The Senate has backed a controversial treaty on sharing banking data that was signed last year between the United States and Switzerland.This content was published on June 3, 2010 - 13:51
Senators voted 31-12 on Thursday to approve the deal. They also agreed not to put the issue to a referendum and that the treaty will apply retroactively.
The issue is now expected to go before the House of Representatives on Monday, which is poised to discuss launching a parliamentary investigation into the matter.
“The UBS affair is Switzerland’s affair,” said Simonetta Sommaruga, a senator in the centre-left Social Democratic Party. “We must get out of the UBS rut.”
The Senate had been expected to approve the treaty as it has the backing of the centre-right Radicals and Christian Democrats, the two parties with a majority in the smaller chamber of parliament.
The government said killing the treaty would damage Switzerland’s reputation as a reliable partner that follows through on its commitments.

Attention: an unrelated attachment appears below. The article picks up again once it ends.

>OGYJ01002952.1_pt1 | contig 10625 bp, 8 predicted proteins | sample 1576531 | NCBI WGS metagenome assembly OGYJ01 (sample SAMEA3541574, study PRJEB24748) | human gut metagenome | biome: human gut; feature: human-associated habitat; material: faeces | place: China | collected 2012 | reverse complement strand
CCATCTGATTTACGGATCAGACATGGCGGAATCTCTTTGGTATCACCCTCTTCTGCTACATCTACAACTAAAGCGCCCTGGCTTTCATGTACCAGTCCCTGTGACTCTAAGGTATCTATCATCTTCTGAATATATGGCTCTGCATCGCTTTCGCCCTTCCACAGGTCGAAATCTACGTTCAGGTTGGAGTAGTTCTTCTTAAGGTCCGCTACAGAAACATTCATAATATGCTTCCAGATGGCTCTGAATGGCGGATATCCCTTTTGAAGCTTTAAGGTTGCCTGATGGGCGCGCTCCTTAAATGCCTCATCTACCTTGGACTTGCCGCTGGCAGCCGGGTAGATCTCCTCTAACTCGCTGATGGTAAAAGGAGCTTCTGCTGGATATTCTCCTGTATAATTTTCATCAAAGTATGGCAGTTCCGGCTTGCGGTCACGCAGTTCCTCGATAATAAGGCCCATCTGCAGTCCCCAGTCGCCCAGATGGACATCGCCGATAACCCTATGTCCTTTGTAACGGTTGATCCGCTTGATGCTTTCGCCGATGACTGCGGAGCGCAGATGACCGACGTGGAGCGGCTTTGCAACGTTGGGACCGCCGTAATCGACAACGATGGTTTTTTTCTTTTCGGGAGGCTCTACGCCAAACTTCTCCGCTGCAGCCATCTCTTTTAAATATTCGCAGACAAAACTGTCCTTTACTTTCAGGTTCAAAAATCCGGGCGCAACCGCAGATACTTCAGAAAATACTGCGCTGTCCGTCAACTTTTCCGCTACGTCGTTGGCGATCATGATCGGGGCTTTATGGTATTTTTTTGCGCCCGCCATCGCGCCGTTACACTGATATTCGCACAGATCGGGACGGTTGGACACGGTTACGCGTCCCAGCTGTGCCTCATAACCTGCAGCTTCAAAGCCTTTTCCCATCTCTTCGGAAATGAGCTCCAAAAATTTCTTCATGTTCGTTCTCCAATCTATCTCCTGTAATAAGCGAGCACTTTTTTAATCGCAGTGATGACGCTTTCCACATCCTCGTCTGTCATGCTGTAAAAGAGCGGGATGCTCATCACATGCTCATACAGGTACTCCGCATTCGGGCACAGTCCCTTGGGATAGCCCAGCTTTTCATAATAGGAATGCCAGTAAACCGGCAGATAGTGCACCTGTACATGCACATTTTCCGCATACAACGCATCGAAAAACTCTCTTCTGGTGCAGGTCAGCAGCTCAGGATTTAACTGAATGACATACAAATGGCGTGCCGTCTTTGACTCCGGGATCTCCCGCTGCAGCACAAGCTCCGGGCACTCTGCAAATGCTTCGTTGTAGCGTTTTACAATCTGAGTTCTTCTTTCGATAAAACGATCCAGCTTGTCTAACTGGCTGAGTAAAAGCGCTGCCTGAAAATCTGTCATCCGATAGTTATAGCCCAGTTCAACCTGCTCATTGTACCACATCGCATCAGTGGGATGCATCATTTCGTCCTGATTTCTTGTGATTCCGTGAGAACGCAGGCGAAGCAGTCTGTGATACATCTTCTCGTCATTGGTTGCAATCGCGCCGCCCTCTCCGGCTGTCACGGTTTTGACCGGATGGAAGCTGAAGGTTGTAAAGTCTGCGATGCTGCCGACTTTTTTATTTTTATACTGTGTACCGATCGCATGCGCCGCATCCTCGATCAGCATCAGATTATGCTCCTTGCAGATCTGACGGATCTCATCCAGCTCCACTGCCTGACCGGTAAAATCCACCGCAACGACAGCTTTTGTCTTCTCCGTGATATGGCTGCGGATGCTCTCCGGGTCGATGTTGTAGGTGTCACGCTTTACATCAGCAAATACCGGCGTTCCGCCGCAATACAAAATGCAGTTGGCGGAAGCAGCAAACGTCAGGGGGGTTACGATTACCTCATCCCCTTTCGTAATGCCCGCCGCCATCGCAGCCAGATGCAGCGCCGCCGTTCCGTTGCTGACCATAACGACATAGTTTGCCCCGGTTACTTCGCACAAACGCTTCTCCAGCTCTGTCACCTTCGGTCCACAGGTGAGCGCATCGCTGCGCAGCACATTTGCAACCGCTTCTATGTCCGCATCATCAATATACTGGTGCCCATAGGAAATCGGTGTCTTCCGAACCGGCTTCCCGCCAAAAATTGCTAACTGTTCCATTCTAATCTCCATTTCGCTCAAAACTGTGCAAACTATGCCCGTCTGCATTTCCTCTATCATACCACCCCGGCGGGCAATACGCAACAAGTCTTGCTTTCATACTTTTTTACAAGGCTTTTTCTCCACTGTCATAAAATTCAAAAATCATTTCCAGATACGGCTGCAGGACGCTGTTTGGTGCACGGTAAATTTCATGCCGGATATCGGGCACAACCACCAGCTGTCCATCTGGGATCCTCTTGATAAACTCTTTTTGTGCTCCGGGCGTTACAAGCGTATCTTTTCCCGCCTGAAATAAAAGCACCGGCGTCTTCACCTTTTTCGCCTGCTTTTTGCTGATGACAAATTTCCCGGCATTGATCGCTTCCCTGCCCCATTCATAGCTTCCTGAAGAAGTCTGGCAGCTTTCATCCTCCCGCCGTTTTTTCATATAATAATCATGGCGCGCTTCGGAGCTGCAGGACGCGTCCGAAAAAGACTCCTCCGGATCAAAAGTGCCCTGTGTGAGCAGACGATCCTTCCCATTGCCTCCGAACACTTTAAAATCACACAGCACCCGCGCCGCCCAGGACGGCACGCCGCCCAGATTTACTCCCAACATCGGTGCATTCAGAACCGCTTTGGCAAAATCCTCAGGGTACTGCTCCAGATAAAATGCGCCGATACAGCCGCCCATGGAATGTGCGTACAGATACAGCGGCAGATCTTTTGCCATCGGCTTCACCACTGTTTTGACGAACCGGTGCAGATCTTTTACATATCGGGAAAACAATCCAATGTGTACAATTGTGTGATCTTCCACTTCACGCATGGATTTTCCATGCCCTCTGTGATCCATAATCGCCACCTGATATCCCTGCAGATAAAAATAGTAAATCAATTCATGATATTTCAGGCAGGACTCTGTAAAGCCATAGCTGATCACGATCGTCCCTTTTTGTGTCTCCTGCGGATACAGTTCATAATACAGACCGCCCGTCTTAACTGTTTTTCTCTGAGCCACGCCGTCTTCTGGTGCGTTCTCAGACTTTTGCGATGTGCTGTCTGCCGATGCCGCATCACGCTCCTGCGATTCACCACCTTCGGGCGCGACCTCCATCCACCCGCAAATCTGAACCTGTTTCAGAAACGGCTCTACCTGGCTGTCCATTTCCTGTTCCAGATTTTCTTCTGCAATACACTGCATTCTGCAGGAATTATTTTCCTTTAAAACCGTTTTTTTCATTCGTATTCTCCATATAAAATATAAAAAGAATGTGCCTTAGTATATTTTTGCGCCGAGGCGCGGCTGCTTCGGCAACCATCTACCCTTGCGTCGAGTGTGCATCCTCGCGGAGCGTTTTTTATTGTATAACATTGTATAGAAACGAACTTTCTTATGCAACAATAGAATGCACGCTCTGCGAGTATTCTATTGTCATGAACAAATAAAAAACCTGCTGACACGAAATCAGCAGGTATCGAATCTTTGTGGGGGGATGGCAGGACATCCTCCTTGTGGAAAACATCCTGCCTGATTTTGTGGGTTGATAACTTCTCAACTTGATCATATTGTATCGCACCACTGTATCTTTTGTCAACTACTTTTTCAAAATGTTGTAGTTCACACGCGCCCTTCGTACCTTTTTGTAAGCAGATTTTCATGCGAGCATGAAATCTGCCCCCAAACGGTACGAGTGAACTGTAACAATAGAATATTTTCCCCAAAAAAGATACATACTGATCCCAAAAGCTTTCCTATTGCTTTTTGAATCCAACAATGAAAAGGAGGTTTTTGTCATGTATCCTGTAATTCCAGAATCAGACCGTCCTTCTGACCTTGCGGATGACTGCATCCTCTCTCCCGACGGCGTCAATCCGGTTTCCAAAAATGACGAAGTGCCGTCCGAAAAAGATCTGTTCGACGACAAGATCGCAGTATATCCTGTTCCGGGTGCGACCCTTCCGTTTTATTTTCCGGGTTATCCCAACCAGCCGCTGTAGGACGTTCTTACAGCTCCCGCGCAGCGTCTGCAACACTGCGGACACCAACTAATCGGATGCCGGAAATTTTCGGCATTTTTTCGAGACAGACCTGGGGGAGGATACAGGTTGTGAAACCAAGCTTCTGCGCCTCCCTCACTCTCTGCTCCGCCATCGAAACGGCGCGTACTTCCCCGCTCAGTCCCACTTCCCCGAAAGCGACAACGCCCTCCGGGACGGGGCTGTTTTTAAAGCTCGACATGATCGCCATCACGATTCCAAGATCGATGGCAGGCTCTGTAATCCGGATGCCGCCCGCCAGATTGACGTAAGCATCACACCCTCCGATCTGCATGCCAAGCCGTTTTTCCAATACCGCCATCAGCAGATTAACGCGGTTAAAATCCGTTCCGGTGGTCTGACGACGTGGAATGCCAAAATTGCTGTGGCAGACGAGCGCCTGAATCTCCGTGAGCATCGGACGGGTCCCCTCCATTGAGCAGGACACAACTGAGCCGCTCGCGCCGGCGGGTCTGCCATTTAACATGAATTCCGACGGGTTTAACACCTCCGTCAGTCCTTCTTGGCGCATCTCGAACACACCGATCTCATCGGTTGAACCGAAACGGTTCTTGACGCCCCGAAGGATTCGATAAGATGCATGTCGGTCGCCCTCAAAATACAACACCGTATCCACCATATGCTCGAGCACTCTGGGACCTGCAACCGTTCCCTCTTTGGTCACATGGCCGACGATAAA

Drawn up in an effort to protect Swiss bank UBS from crippling legal action by the US tax authorities, the deal signed last August forced the bank to hand over confidential client data by August 20, 2010. The issue came about after allegations that UBS had worked to help rich Americans stash portions of their wealth away from US tax collectors.
But the deal set UBS on a legal collision course at home with Switzerland’s banking secrecy laws, which forbid the handing over of such information. Seeking to save UBS from further grief, the Swiss government produced a workaround by stepping in and upgrading the deal to a state contract subject to parliamentary approval.
The green light is needed from both the Senate and the House of Representatives to approve the contract.
The deal inked in August 2009 was widely viewed as a first crack in Switzerland’s 75-year-old tradition of banking secrecy.
Under the terms, Switzerland has until August 20 to process a US request for administrative help concerning 4,450 accounts held by US citizens at UBS. The Internal Revenue Service (IRS) believes those accounts could contain taxable but undeclared assets. The Americans originally wanted data on 52,000 accounts.